Skip directly to local search Skip directly to A to Z list Skip directly to navigation Skip directly to site content Skip directly to page options
CDC Home

Volume 17, Number 2—February 2011

Letter

Genetic Detection of Dobrava/Belgrade Virus, Bulgaria

Anna PapaComments to Author  and Iva Christova
Author affiliations: Author affiliations: Medical School, Aristotle University of Thessaloniki, Thessaloniki, Greece (A. Papa); National Centre of Infectious and Parasitic Diseases, Sofia, Bulgaria (I. Christova)

Main Article

Figure

Phylogenetic trees based on a 560-bp fragment of the small RNA segment (A) and a 224-bp fragment of the medium RNA segment (B) of hantaviruses. Hantaan virus (HTNV) was used as the outgroup. The numbers at the nodes indicate percentage bootstrap replicates of 100; values <60% are not shown. Horizontal distances are proportional to the nucleotide differences. Sequences in the tree are indicated as GenBank accession number, strain name, country. Strains from this study are shown in boldface. Sc

Figure. Phylogenetic trees based on a 560-bp fragment of the small RNA segment (A) and a 224-bp fragment of the medium RNA segment (B) of hantaviruses. Hantaan virus (HTNV) was used as the outgroup. The numbers at the nodes indicate percentage bootstrap replicates of 100; values <60% are not shown. Horizontal distances are proportional to the nucleotide differences. Sequences in the tree are indicated as GenBank accession number, strain name, country. Strains from this study are shown in boldface. Scale bars indicate 10% nucleotide sequence divergence.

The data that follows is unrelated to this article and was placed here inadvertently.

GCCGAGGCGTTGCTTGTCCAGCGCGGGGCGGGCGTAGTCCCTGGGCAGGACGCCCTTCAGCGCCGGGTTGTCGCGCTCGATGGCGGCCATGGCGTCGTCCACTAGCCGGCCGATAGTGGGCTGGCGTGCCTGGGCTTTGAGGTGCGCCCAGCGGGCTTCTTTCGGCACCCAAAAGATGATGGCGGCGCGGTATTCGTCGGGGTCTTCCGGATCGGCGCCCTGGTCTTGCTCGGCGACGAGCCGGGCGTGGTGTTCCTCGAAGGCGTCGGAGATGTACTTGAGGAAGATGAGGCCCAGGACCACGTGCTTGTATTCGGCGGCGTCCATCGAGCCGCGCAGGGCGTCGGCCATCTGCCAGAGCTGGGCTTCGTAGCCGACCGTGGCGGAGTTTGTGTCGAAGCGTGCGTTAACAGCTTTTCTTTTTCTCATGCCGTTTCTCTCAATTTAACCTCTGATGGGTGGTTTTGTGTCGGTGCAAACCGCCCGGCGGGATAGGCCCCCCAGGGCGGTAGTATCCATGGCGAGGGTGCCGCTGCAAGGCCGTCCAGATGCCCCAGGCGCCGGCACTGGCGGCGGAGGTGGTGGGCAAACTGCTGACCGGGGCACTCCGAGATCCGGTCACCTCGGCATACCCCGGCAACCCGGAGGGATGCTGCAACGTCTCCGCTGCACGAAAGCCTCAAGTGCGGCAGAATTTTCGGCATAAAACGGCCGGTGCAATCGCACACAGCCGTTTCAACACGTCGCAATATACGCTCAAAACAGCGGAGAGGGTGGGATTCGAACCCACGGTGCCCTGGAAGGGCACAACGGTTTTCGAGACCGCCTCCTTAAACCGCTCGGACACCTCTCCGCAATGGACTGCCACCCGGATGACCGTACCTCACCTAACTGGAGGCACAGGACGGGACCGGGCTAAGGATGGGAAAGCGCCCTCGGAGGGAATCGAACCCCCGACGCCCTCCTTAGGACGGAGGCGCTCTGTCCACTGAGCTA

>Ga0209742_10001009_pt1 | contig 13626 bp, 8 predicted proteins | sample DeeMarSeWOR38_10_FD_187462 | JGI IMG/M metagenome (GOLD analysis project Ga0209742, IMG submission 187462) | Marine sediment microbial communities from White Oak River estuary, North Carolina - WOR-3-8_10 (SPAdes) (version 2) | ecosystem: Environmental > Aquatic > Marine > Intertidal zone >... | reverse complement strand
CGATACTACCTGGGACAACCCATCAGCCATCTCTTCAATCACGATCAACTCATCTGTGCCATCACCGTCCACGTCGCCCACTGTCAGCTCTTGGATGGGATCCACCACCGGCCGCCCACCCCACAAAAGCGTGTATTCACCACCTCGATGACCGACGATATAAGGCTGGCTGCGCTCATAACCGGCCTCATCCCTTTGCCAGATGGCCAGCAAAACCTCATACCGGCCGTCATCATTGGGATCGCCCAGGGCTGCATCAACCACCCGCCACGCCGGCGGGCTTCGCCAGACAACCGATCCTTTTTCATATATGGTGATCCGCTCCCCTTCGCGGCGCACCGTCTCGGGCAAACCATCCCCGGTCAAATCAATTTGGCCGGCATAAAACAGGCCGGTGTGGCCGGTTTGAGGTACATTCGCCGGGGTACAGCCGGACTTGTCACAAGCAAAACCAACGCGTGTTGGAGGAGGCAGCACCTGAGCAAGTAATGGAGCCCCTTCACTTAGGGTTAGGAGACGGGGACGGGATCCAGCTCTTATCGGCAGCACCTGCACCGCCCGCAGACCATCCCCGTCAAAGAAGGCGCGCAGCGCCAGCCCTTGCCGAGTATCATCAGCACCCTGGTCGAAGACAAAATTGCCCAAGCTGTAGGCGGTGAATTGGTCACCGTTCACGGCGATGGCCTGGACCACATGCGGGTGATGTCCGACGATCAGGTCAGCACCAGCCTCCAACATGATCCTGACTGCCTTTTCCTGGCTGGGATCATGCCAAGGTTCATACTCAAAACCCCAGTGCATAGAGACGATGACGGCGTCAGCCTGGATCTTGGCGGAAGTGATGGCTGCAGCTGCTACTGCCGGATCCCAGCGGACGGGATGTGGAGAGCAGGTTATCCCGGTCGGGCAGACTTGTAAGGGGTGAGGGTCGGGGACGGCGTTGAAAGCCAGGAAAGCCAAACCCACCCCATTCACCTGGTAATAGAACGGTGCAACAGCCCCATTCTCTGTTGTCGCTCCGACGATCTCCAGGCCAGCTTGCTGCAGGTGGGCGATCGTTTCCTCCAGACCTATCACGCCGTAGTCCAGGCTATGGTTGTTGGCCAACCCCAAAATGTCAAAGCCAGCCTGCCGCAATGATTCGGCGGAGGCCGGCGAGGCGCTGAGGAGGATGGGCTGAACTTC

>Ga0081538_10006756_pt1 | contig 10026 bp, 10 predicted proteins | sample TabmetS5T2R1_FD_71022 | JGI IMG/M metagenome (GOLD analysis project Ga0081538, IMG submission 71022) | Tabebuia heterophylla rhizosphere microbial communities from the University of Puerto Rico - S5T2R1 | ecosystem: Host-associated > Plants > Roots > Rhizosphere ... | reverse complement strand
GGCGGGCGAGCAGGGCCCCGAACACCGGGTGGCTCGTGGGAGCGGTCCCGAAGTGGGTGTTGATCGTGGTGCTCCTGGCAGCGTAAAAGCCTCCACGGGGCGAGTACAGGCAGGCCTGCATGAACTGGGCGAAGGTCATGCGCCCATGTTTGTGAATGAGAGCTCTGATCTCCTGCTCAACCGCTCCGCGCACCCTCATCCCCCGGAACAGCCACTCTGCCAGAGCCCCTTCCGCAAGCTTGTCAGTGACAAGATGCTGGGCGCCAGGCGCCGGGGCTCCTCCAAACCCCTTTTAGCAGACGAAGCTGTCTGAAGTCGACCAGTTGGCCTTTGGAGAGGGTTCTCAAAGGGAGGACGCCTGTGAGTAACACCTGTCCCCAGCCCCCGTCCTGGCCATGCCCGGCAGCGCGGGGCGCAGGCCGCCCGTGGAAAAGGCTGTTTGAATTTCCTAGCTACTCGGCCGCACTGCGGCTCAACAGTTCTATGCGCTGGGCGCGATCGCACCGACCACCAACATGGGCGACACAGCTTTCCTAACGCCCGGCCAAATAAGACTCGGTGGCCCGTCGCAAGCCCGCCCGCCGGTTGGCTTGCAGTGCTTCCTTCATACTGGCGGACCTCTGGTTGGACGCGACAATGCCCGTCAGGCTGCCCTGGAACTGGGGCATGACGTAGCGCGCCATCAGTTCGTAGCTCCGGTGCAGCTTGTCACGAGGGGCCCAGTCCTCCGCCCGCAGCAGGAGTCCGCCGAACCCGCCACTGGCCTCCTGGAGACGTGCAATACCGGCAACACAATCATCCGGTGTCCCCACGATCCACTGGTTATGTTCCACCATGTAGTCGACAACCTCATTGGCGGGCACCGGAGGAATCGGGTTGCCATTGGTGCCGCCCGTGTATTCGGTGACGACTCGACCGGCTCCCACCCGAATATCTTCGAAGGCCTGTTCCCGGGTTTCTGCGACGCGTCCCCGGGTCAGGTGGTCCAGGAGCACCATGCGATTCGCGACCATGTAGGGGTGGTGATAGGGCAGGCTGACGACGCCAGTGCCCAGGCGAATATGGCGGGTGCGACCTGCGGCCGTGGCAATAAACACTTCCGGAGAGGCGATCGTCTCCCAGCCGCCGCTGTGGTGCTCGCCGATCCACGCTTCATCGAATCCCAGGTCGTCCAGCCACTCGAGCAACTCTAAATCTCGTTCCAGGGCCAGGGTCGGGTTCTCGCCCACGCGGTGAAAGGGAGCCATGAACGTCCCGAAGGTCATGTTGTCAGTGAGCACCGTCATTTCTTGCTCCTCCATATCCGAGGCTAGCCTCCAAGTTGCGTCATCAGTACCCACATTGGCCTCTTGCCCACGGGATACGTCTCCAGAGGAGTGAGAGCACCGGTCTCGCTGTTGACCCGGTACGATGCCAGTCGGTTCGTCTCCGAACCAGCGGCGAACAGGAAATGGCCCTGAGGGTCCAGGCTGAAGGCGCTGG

Main Article

Top of Page

 

Past Issues

Select a Past Issue:

Art in Science - Selections from Emerging Infectious Diseases
Now available for order



CDC 24/7 – Saving Lives, Protecting People, Saving Money. Learn More About How CDC Works For You…

USA.gov: The U.S. Government's Official Web PortalDepartment of Health and Human Services
Centers for Disease Control and Prevention   1600 Clifton Rd. Atlanta, GA 30333, USA
800-CDC-INFO (800-232-4636) TTY: (888) 232-6348 - Contact CDC–INFO